A shared human experience is our active internal mental life. Left without an immediate task that demands full attention, our minds wander jumping from one passing thought to next—what William James (1890) called the “stream of consciousness.” We muse about past happenings, envision possible future events, and lapse into ideations about worlds that are far from our immediate surroundings. In lay terms, these are the mental processes that make up fantasy, imagination, daydreams, and thought….

While remembering, envisioning the future, and conceiving the mental states of others are different on several dimensions including temporal focus (e.g., past versus present) and personal perspective (e.g., self versus another person), they all converge on similar core processes (Buckner & Carroll 2007). In each instance, one is required to simulate an alternative perspective to the present. These abilities, which are most often studied as distinct, rely on a common set of processes by which…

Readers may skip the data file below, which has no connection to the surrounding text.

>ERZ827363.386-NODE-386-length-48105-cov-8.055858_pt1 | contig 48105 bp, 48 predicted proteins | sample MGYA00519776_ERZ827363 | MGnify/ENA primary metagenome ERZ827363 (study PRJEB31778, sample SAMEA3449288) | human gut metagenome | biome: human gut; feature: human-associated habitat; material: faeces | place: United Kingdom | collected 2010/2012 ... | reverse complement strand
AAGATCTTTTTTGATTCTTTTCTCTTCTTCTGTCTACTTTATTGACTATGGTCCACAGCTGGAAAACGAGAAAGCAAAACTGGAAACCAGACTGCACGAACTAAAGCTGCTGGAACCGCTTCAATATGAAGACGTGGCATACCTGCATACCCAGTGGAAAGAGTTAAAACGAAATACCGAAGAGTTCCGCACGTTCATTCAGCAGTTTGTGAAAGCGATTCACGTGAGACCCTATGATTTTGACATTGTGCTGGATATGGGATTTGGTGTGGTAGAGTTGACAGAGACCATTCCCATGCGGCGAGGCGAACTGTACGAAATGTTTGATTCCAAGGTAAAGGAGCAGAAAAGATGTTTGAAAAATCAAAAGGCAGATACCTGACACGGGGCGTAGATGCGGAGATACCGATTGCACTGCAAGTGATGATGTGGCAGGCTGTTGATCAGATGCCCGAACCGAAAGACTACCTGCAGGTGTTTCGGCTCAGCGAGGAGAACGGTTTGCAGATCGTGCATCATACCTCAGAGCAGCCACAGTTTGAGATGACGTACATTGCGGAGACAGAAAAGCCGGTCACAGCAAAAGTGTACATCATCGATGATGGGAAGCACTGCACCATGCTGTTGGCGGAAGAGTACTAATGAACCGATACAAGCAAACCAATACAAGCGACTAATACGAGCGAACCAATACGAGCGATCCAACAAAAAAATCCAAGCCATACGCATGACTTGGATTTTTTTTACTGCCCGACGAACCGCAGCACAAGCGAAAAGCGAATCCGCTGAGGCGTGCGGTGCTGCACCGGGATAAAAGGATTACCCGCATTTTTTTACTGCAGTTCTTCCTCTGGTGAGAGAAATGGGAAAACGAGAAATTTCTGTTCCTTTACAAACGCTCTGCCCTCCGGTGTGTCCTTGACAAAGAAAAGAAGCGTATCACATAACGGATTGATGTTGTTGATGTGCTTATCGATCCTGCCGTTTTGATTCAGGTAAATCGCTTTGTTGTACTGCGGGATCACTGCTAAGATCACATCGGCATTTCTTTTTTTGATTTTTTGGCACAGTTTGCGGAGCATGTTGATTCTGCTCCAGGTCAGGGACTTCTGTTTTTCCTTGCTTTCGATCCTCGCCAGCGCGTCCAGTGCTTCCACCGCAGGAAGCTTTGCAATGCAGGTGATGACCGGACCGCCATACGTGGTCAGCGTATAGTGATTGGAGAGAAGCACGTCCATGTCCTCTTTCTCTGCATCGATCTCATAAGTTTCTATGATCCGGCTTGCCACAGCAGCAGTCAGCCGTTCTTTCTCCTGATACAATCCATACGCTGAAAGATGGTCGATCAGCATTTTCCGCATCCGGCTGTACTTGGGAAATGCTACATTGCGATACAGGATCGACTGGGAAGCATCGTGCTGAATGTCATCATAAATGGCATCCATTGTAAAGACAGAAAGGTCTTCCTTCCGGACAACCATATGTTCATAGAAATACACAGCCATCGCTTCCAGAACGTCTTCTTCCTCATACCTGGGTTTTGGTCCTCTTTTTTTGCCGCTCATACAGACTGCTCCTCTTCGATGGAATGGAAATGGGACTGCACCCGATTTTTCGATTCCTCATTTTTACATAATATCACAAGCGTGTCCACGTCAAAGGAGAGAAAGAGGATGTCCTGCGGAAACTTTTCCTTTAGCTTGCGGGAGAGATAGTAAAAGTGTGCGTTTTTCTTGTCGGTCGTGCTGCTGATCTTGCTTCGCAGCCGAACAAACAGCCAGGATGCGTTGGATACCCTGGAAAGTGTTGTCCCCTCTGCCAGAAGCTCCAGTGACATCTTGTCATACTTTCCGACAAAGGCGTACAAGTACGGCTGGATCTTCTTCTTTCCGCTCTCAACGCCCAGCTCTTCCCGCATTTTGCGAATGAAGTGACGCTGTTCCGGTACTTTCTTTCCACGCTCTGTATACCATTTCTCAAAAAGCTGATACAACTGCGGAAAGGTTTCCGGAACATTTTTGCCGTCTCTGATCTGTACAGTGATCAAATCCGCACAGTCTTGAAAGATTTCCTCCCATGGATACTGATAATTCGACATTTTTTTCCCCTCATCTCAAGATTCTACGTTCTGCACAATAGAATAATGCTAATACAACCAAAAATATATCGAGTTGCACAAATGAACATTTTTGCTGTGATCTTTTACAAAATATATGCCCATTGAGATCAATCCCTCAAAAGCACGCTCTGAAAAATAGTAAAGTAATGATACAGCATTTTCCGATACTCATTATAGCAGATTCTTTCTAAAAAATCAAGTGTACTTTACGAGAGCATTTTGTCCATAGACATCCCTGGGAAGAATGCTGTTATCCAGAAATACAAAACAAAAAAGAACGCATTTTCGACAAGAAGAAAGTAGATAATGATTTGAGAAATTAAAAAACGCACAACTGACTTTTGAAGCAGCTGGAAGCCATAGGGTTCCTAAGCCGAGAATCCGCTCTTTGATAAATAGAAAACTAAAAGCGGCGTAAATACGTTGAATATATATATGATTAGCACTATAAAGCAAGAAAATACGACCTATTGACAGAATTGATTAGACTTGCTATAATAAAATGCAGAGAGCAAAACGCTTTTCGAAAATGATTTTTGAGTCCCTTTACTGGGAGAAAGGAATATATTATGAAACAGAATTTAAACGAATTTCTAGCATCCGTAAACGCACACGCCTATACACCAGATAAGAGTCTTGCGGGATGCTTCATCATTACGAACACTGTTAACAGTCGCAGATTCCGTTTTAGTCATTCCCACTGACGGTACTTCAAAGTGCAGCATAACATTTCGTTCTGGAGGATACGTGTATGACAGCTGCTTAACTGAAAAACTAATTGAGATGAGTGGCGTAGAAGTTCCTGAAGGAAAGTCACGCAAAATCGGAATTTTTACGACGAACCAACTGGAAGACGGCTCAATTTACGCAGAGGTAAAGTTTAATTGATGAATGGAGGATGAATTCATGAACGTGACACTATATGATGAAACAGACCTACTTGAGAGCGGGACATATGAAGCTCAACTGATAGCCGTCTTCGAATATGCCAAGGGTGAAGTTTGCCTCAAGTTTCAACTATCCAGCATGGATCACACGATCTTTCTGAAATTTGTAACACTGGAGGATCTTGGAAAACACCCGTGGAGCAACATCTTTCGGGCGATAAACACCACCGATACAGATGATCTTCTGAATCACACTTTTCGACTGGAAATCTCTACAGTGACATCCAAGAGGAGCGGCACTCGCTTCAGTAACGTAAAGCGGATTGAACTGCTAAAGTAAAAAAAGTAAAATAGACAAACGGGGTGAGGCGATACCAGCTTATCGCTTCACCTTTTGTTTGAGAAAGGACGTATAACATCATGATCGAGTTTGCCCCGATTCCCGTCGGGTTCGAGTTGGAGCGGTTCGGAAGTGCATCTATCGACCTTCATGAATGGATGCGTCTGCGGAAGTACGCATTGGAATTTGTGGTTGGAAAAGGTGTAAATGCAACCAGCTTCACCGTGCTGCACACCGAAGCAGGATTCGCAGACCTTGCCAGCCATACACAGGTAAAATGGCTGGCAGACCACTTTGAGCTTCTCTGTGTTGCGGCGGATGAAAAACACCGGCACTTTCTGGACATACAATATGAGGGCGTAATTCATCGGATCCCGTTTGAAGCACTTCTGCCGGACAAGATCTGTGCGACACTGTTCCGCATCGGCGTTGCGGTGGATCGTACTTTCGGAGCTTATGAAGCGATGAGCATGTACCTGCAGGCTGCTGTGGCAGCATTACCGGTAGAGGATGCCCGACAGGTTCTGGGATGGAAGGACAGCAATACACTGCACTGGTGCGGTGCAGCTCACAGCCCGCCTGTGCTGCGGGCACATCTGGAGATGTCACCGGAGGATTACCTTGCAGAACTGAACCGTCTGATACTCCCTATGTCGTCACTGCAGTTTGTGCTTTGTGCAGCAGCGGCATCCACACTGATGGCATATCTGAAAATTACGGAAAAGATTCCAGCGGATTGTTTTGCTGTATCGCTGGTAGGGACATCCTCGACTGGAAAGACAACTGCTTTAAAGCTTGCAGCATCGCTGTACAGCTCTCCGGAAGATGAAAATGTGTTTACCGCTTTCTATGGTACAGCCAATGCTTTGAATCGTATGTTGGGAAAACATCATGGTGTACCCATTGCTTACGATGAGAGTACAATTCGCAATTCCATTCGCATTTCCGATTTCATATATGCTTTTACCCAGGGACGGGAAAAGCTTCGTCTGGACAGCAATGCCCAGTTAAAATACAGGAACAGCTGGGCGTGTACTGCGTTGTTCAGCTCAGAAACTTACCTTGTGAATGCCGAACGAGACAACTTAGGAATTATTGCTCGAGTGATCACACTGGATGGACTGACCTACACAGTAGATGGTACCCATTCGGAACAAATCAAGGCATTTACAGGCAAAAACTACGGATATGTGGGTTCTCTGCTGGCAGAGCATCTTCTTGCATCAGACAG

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The Bomb in the Brain. About Child Abuse: A Danger to World Stability.

Very important information about possible effects of child abuse (of both the mental – like neglect or bullying – and physical/sexual kind).

Many good links.

Nevertheless, I want to add this link too: https://spiritandanimal.wordpress.com/2015/10/10/the-bomb-in-the-brain-the-effects-of-child-abuse-information-clearing-house-ich-3/

The video is entitled: The Bomb in the Brain – The Effects of Child Abuse.

NeuroNotes

Physical as well as psychological abuse of the child is not only harmful but highly dangerous. Not only for the individual but under certain circumstances for whole nations. ~ A. Miller, Ph.D

Watch (Warning – video contains graphic material)

It is now clear that what a child experiences in the first few years of life largely determines how his brain will develop and how he/she will interact with the world throughout his life.—Ounce of Prevention Fund